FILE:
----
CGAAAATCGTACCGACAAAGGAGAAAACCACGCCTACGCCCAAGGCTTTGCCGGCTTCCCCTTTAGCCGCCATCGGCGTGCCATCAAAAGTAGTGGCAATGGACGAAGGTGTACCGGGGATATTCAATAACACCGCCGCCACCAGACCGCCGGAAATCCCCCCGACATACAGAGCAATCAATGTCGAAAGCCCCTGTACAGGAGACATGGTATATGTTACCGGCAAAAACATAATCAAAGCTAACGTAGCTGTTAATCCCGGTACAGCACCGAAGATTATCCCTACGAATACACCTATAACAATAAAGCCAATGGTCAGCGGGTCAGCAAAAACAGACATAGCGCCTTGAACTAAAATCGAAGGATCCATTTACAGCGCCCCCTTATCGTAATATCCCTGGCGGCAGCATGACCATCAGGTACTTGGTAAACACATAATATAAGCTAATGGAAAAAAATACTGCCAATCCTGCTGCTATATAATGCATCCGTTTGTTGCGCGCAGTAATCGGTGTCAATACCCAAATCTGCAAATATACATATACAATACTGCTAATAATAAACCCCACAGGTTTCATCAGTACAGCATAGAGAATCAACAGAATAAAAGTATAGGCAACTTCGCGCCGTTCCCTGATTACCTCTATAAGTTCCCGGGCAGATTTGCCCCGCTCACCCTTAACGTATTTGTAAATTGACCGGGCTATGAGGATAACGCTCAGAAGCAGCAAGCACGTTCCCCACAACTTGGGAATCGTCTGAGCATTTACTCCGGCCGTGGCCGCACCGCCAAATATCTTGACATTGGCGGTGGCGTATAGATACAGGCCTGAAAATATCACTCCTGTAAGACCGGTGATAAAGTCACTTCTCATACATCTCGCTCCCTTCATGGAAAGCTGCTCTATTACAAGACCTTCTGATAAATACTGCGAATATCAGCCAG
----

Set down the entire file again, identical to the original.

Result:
CGAAAATCGTACCGACAAAGGAGAAAACCACGCCTACGCCCAAGGCTTTGCCGGCTTCCCCTTTAGCCGCCATCGGCGTGCCATCAAAAGTAGTGGCAATGGACGAAGGTGTACCGGGGATATTCAATAACACCGCCGCCACCAGACCGCCGGAAATCCCCCCGACATACAGAGCAATCAATGTCGAAAGCCCCTGTACAGGAGACATGGTATATGTTACCGGCAAAAACATAATCAAAGCTAACGTAGCTGTTAATCCCGGTACAGCACCGAAGATTATCCCTACGAATACACCTATAACAATAAAGCCAATGGTCAGCGGGTCAGCAAAAACAGACATAGCGCCTTGAACTAAAATCGAAGGATCCATTTACAGCGCCCCCTTATCGTAATATCCCTGGCGGCAGCATGACCATCAGGTACTTGGTAAACACATAATATAAGCTAATGGAAAAAAATACTGCCAATCCTGCTGCTATATAATGCATCCGTTTGTTGCGCGCAGTAATCGGTGTCAATACCCAAATCTGCAAATATACATATACAATACTGCTAATAATAAACCCCACAGGTTTCATCAGTACAGCATAGAGAATCAACAGAATAAAAGTATAGGCAACTTCGCGCCGTTCCCTGATTACCTCTATAAGTTCCCGGGCAGATTTGCCCCGCTCACCCTTAACGTATTTGTAAATTGACCGGGCTATGAGGATAACGCTCAGAAGCAGCAAGCACGTTCCCCACAACTTGGGAATCGTCTGAGCATTTACTCCGGCCGTGGCCGCACCGCCAAATATCTTGACATTGGCGGTGGCGTATAGATACAGGCCTGAAAATATCACTCCTGTAAGACCGGTGATAAAGTCACTTCTCATACATCTCGCTCCCTTCATGGAAAGCTGCTCTATTACAAGACCTTCTGATAAATACTGCGAATATCAGCCAG